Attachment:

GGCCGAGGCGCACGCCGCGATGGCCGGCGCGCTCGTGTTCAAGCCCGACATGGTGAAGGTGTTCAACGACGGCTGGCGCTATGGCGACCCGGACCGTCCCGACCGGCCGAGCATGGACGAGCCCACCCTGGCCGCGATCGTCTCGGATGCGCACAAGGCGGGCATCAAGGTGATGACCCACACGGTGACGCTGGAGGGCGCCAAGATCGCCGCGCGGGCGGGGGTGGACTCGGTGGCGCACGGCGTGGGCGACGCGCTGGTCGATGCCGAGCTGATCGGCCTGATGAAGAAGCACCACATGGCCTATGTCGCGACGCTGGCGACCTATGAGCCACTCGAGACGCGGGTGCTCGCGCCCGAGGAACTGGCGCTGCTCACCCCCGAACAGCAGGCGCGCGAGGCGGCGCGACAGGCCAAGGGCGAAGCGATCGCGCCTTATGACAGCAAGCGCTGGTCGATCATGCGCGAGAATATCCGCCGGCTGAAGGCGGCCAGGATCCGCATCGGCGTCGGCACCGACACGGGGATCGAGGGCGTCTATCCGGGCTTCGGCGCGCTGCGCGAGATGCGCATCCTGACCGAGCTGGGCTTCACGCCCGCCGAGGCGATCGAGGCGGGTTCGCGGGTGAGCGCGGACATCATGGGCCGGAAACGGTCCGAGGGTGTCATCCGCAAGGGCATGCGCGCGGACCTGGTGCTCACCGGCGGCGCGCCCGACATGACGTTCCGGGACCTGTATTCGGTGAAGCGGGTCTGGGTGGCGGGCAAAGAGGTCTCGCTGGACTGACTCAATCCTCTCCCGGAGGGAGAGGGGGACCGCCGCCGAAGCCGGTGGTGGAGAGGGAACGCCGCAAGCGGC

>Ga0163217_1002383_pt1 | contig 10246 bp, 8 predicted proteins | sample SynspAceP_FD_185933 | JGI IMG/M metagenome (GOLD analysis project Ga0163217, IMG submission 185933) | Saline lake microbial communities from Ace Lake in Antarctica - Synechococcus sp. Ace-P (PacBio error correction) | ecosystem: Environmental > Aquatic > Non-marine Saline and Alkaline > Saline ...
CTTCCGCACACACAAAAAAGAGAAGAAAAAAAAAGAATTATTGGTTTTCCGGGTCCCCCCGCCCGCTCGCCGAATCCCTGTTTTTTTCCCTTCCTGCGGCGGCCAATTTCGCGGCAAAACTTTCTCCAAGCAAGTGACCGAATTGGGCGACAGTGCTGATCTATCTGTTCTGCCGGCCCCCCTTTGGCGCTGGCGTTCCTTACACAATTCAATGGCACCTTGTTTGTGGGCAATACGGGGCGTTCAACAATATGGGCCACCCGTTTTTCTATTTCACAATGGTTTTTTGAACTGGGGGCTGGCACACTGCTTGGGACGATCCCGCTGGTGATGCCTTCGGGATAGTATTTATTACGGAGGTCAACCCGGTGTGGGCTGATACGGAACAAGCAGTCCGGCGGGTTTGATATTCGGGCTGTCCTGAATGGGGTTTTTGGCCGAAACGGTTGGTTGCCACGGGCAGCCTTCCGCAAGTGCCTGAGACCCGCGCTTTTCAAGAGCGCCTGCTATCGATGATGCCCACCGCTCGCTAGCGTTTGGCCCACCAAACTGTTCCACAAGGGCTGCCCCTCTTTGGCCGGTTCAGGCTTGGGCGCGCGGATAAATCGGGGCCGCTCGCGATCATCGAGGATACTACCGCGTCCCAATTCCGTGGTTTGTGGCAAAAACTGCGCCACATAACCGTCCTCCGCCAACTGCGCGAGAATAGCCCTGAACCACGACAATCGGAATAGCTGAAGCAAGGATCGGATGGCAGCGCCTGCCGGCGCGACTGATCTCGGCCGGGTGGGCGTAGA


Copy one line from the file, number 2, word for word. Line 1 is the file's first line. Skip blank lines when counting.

>Ga0163217_1002383_pt1 | contig 10246 bp, 8 predicted proteins | sample SynspAceP_FD_185933 | JGI IMG/M metagenome (GOLD analysis project Ga0163217, IMG submission 185933) | Saline lake microbial communities from Ace Lake in Antarctica - Synechococcus sp. Ace-P (PacBio error correction) | ecosystem: Environmental > Aquatic > Non-marine Saline and Alkaline > Saline ...